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A night of strange sensations at Full Moon Festival 2018

I have a very severe love-hate relationship with music festivals. On the one hand, I love live music, and festivals provide the opportunity to enjoy several of my favorite bands all at once. I can binge-watch show after show, one after another without having to walk more than ten minutes between stages.

On the other hand, nothing ruins a good show more than the realization that your ten-minute walk actually took you 30 because you had to push through crowds of screaming teenagers dressed in fringe.

Full Moon Festival has all of the former attributes that I love about festivals without the headache of any of the latter.

Knockdown Center, where the festival takes place, is gorgeous. A sign up front twined in yarn and dried flowers loudly proclaim the name of the festival and ushers you into a what looks to be a world plucked straight from the mind of Lewis Carrol. Hammocks are strewn from a wooden bridge while glitter-clad patrons lounge on white, wicker furniture. Bottles of lemon infused water are free for the taking.

There are three different stages at the festival, those being Jungle Ruins, Full Moon Stage, and Solar Stage. Headlining electronic-rock band Metronomy kicks off the late night line up at the Full Moon Stage, playing a few of their top tracks from Summer ’08 including romantic, upbeat “Love’s Not An Obstacle” and the club-worthy “Old Skool”. The band keeps up a flickering light show that only serves to invigorate an already manic crowd.

By the time Metronomy gets around to some of their older classics like the psychedelic “Do The Right Thing” and 70’s-esque “Heartbreaker”, the citizens of Full Moon Festival are running around as if possessed. And, not in the way that the screaming teenagers do at say Governor’s Ball, this feels more like being a guest at a fairy revel.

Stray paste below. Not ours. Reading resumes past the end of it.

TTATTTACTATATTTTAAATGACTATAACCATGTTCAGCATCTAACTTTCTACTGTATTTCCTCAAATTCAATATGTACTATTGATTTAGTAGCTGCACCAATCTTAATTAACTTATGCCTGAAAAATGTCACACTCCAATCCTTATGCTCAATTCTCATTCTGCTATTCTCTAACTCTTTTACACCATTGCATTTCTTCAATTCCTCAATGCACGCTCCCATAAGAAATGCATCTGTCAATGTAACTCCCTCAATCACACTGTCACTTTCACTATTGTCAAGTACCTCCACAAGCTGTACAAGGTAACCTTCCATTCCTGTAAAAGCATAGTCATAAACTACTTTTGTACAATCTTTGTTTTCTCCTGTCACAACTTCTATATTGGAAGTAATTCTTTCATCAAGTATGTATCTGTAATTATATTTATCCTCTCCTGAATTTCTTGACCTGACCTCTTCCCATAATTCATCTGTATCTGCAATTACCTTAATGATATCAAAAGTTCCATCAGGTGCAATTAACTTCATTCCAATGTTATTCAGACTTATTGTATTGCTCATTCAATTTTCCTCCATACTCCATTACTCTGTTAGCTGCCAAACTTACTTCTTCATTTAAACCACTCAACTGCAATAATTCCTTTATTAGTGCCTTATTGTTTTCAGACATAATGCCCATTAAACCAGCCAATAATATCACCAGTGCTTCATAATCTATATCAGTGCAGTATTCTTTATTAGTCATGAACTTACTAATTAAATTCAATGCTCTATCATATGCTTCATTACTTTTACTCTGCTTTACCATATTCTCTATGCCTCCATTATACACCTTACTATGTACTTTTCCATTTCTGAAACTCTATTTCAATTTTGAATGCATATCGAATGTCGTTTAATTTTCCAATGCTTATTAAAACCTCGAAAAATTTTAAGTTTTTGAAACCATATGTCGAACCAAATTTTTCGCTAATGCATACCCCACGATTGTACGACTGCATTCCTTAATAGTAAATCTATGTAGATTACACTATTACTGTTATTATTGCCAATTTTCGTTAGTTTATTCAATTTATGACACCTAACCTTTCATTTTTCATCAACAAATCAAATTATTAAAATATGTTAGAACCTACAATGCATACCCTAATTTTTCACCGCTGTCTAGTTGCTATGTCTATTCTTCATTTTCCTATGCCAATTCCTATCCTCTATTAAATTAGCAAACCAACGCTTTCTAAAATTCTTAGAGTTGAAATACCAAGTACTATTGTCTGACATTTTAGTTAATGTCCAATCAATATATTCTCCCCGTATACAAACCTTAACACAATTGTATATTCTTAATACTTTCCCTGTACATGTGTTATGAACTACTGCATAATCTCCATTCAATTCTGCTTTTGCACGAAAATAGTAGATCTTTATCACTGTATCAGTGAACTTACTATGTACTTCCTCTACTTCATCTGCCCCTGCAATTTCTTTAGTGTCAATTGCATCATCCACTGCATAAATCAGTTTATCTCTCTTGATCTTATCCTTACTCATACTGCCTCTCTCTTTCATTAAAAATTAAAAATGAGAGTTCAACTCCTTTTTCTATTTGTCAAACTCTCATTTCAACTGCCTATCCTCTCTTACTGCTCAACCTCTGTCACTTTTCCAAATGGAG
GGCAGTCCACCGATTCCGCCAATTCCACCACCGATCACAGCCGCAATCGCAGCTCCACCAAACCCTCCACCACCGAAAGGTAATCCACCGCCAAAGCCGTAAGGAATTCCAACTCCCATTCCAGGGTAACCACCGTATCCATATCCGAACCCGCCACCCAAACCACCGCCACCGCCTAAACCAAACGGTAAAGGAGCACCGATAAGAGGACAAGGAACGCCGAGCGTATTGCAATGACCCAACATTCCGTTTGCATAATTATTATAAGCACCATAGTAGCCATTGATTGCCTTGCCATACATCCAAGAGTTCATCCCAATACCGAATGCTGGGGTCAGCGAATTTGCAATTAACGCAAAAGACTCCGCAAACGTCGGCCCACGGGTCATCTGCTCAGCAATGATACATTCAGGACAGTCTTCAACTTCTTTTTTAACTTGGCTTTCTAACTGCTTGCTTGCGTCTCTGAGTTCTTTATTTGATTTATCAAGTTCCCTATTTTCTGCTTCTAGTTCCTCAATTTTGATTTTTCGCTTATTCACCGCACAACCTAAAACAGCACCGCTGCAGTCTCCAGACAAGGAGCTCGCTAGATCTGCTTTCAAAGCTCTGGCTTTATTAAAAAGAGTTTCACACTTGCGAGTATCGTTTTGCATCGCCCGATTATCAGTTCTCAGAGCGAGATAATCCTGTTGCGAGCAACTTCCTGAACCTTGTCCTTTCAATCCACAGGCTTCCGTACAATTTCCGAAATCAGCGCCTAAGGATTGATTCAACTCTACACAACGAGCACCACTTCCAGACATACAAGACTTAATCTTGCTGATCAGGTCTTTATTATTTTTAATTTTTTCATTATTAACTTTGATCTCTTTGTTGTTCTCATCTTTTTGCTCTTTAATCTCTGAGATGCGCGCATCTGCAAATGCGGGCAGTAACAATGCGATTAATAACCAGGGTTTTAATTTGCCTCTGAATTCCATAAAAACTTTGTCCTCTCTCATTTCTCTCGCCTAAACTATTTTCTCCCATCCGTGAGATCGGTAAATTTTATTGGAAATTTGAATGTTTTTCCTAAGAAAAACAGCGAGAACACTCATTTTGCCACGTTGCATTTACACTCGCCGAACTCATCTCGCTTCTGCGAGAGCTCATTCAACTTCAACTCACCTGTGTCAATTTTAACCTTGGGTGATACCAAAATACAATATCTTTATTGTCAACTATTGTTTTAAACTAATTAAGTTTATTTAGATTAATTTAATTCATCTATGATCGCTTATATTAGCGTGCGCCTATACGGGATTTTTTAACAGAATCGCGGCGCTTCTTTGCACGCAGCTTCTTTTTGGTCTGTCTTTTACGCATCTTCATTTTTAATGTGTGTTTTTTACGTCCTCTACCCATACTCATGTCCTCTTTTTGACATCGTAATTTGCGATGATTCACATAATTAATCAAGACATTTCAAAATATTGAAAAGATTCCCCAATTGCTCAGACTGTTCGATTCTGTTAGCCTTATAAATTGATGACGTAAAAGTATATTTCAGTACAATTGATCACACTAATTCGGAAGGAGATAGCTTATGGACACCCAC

At one point, I visit the “Replica” room, an art installation created partially in celebration of Maison Margiela’s new fragrance. The room replicates a variety of different scents and moments from disaprate time periods and locations.

Essentially when you walk in, there is an abandoned bar, a piano next to a divan scattered with polaroids, and an empty Karaoke stage.

I am pulled up on this stage by three strangers who encourage me to dance as a shaggy haired man films us. I have the strangest inkling that my image is floating around somewhere online but I can’t be bothered to care.

James Murphy, of LCD Soundsystem, is now holding a late night DJ set at the Full Moon Stage, and the combination of flickering, colored lights and only adds to the otherworldy sensation which has been created by the waning moon (no there was no actual full moon that night), and the fact that most people have been here for more than 10 hours.

I took advantage of this strange opportunity to ask a few artists about some of their favorite Full Moon rituals.

DJ Gui Machado told me that the Full moon is [his] favorite time to go out. “We say in Brazil ‘Full moon, the witches are loose’ (Lua cheia, as bruxas estão soltas). I feel like it’s the best time to make new connections and meet special people.”

When asked about his favorite Full Moon sounds, and whether he thinks his own sound speaks to the Full Moon, he told me “Eumir Deodato- Also sprach Zarathustra was the first song that came into my mind. I love blending different styles of music so it does match! BTW that whole album by Deodato is a masterpiece.”

GE-OLOGY was also kind enough to tell me about a favorite Full Moon ritual: “I always remember my ex girlfriend. She reminded me of the Full Moon, because she was so beautiful.”

I ran into another artist who had played earlier on who declined to give me his name (I knew who he was anyway) and told me he never really thought too much about the moon in general. To each their own.

As the night wound down, after a couple Kirin Ichiban beers, I was blessed to have proximity to the Radtimes Pizza stand. I enjoyed my food at the top of a grassy hill overlooking the entire space. It felt like coming out from underneath the hill as the New England Folklore tells it. A human who gets lost under the hill, taken in by the fair folk. When they come back to their daylight lives, they are left with the dizzying sensation of being awoken from a dream, as the vibrant colors and scents wane with the disappearance of the moon.

Maybe I was just overly tired, but that is what it felt like.

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